Lucknow Central packs some interesting performances, especially from the supporting cast. Ronit Roy and Ravi Kishan are in top form. They give gravitas to their lines and characters, creating just the right amount of disgust and danger. Deepak Dobriyal, Inamul Haq and Rajesh Sharma show promise yet again. Diana Penty aces one expression in the film. She looks mostly annoyed….with the script or her character, we couldn’t say! Farhan Akhtar is another weak link. He is too South Mumbai to pass off as someone from Moradabad. His emotions are intact but he falters big time in getting the dialect right, as he turns ‘time’ into ‘tame’ and ‘crime’ into ‘keeraaime’. His delivery is as superficial and contrived as his knowledge of taal in the film. He slips in “Taal Dadra” or “Taal Deepchandi” often, in case we forget his musical dreams. Wah kya character consistency hain! His rustic background leading to a powerful, raspy stage performance made me feel that it could have been better titled as Rock Milkha Rock.
Review by Kunal Guha on Mumbai Mirror
A possible struggle for Farhan Akhtar would’ve been to internalise this hinterland hero without allowing his Rock On mojo to surface even for a flashing moment. But grooving to Bhojpuri superstar Manoj Tiwari’s numbers, Akhtar is fairly convincing and even manages to evoke empathy for this character when situations turn against him. Slipping into cotton kurtis, Diana Penty mouths shuddh Hindi but seems like an intern with a glam mag who has been suddenly shoved into the reporting team of a city tabloid. When a lone tear drop slithers down her creaseless face, she could pass for a dainty damsel playing a human rights activist in a fancy dress competition. As the abominable jailor, Ronit Roy effectively channels an avatar that seems like a natural extension to many he’s played in the past — consistently grim, alert and suspicious. From the supporting cast, the impressive Deepak Dobriyal has been largely wasted here, while Gippy Grewal’s scorned lover is quite unlike the romcom leads he usually plays in Punjabi films.
Review by Vishal Verma on Glamsham
Farhan Akhtar is fair but nothing great to talk about. Diana Penty looks beautiful but she is handicapped by a poorly written role. Deepak Dobriyal, Inaamulhaq, Gippy Grewal, Rajesh Sharma prove their worth but they don,t get proper meat in their role to add to the band’s beat in favour. Same with Ronit Roy who is honestly menacing in whatever the role has offered. Other actors like Robin Das (Kishan’s father), Manav Vij, Virendra Saxena, Manoj Tiwari chip in with valuable support.
Review by Tushar Joshi on DNA India
Lucknow Central had the potential to become an entertaining film with its realistic premise and eclectic ensemble, but thanks to a weak plot and incoherent direction it fails to connect with you on several levels. Despite a unique take on the story of a prisoner, the film falls flat because it doesn’t attempt to do anything different. The supporting characters including Kishan are all stereotypes we have already watched in other films. Diana Penty stands out like the odd man out in this performance heavy cast. The jokes and gags are weak and the focus is more on creating a wave of sympathy for Kishan and his band rather than letting us feel for them organically. Director Ranjit Tiwari feels lost in translation with the kind of film he’s set out to make. Post-interval, the story not only gets predictable but the way the climax unfolds just fails to hold any interest for you.
Review by Jaidev Hemmady on Movietalkies
As for the plot itself, though it somewhat mirrors what we saw in Qaidi Band, it is evident that Lucknow Central has been made intelligently with a proper balance between realism and entertainment. The rivalries between the factions in the prison have been effectively portrayed and the final escape scene has some tense moments. The dialogues are real enough and the doses of humour help cut the tension in the air.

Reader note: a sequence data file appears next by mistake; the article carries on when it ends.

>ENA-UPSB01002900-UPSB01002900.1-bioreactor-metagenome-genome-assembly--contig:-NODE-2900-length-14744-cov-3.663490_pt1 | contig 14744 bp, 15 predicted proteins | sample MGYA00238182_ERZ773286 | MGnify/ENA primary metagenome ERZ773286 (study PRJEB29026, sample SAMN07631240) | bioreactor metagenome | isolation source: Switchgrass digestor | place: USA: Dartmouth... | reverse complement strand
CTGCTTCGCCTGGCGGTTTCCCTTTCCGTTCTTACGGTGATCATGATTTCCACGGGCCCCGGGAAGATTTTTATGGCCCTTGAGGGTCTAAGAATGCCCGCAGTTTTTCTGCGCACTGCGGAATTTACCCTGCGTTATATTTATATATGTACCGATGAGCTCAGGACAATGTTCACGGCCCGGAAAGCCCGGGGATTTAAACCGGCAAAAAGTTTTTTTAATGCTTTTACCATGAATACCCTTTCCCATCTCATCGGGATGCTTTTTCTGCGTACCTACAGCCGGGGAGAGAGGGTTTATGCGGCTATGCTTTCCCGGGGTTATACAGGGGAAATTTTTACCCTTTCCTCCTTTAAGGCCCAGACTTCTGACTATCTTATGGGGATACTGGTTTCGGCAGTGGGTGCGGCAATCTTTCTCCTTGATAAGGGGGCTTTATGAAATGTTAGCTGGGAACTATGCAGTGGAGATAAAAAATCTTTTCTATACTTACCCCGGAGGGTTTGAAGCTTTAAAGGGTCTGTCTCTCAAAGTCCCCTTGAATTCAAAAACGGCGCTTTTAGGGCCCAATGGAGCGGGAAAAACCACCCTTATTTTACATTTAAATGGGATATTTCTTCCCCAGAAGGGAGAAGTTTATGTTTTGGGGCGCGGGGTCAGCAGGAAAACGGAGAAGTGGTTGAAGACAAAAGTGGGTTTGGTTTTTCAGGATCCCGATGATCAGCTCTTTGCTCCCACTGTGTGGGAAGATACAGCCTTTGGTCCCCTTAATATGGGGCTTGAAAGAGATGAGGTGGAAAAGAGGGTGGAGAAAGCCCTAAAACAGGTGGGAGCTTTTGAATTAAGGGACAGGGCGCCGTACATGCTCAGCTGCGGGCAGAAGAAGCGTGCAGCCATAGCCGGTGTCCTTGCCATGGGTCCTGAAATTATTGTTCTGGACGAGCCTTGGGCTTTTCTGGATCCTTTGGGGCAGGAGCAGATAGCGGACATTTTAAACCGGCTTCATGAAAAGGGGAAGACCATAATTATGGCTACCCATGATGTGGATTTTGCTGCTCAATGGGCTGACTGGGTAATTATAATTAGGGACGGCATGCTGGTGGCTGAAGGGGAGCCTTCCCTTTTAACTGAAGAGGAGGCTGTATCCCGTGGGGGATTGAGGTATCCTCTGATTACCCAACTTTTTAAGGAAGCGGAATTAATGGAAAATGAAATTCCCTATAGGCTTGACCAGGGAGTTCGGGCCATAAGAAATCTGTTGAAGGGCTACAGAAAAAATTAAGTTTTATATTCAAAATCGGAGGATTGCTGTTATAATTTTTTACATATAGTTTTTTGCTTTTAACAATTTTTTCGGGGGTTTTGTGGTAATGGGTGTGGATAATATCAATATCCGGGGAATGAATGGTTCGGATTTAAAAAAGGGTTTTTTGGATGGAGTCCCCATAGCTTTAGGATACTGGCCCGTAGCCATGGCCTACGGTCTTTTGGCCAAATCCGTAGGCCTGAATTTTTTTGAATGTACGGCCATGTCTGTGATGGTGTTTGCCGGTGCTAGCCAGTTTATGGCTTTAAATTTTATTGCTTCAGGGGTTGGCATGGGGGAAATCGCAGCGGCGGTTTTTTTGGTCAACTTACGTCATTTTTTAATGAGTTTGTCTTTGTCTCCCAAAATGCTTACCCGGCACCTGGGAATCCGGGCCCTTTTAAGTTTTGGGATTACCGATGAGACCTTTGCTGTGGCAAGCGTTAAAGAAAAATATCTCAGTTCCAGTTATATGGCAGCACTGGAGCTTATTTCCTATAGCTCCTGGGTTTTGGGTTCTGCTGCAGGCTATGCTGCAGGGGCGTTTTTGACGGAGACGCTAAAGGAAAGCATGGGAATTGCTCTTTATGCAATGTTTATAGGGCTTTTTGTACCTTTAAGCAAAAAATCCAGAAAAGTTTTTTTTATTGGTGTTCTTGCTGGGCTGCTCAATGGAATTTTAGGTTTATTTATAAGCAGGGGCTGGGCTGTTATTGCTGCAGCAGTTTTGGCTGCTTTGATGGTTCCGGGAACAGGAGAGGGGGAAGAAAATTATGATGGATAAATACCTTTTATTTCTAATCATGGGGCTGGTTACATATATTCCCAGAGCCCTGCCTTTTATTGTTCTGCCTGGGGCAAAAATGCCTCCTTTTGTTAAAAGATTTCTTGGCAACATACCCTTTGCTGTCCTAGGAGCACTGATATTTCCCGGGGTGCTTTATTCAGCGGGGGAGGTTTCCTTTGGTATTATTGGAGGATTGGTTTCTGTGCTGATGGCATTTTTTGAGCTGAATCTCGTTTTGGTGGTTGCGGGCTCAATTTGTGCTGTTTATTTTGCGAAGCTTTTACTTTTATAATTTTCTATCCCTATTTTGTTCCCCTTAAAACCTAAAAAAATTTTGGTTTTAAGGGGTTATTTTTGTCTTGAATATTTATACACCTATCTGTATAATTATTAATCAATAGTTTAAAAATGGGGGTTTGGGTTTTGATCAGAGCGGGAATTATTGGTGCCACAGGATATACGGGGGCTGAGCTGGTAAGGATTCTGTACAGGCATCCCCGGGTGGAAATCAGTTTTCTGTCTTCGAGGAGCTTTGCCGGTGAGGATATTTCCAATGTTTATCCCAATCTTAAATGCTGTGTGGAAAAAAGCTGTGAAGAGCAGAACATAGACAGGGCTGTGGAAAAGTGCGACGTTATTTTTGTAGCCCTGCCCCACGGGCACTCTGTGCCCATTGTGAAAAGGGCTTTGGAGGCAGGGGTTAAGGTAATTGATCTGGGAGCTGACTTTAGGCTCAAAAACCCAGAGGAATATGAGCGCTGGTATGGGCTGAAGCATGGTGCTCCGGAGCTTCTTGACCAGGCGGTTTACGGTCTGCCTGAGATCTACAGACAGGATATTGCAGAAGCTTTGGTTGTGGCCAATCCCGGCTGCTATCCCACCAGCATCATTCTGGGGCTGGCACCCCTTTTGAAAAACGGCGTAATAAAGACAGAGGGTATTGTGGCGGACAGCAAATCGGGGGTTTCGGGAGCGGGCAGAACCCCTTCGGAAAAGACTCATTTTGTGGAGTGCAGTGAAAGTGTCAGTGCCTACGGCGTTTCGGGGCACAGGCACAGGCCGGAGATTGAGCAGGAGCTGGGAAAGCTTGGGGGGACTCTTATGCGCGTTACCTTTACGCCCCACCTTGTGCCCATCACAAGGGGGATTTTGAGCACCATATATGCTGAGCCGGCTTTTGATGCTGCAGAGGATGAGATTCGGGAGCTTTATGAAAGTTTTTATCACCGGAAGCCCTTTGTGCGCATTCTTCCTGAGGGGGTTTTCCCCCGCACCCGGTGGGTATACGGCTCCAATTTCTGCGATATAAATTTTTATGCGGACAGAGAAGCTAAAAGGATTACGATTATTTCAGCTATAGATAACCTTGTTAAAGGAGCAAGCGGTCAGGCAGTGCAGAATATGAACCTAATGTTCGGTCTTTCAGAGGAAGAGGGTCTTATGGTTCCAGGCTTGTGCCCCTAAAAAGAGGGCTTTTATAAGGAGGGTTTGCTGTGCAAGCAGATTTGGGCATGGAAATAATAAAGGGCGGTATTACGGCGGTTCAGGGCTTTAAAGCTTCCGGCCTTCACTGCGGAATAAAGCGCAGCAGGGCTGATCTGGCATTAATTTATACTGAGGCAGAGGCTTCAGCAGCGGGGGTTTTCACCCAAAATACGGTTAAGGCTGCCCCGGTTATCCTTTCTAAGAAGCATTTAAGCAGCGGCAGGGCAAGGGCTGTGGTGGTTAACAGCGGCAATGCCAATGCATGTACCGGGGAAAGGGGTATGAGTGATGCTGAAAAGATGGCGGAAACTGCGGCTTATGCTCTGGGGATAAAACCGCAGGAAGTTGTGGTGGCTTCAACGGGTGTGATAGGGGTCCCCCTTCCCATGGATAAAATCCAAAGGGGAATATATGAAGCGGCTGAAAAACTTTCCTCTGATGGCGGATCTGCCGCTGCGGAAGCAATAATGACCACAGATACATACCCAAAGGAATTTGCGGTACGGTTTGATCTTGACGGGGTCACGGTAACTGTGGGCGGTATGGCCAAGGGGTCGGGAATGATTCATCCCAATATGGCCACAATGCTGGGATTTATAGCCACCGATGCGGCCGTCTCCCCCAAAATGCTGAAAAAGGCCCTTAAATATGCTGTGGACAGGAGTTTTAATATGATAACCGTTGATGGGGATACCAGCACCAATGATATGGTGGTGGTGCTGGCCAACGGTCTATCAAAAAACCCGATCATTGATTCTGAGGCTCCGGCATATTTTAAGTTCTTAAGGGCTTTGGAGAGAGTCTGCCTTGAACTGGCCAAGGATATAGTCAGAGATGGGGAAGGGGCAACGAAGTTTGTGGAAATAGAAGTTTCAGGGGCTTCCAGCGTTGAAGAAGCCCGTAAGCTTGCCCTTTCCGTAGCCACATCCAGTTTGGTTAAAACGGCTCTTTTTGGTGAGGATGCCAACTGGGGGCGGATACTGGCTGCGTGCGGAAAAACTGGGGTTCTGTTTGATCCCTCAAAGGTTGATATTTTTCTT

Review by Shubhra Gupta on Indian Express
It is the supporting cast which is spot on, especially Sharma and Dobriyal: is there anything the latter can’t do? But more than anything else, it is the mawkish sentimentality which overcomes the story-telling. When it is not that, then we find our fine conspirators being much too dramatic. When will Bollywood learn the value of letting silence create drama? You don’t need to drown everything with background music: that is certainly not jailhouse rock.
Review by IANS on Sify
Lucknow Central sucks is into its human drama. It gives a flying hoot about commercial trappings, keeps the frames stark , bare and daunting. No concession is made to glamorous props.And if Diana Penty playing a kind of self important activist prison-reformist that would otherwise seem satirical, happens to be naturally glamorous, it’s just too bad. Cinematographer Tushar Kanti Ray looks for corners and crevices in the human heart to shoot feelings behind prison walls. When in the second-half the flexible narrative moves effortlessly into a philosophical mode we are prepared for the transition much in the same way that Kishen prepares himself for prison life.
Review by Rajeev Masand on News18
To begin with, the makers of this film spend more than an hour on set up. Introductions, back-stories, new rivalries in prison…frankly it’s exhausting. The band is finally set up just moments before intermission, so there’s a long way to go until we find out if they’re able to pull off their audacious plan. Surprisingly one of the film’s big weaknesses is its leading man Farhan Akhtar, who appears so invested in playing ‘hero’ that he forgets to play the character. Both his toned physique and his physique-accentuating costumes look out of place in this movie. Casting Ronit Roy as the nostril-flaring jailor who inspires dread in his inmates has got to be the laziest decision, and Diana Penty is just blah in the role of an NGO worker convinced that forming a band and performing at an inter-jail concert will help reform these hardened criminals.
Review by Meeta on Wogma
While the first half is full of what you would expect, the only variety from other “prison” films is the intensity and type of torture of fist-fights between inmates. The second half brings in some edge-of-the-seat moments leading to one of the two possible climaxes, making the end largely predictable.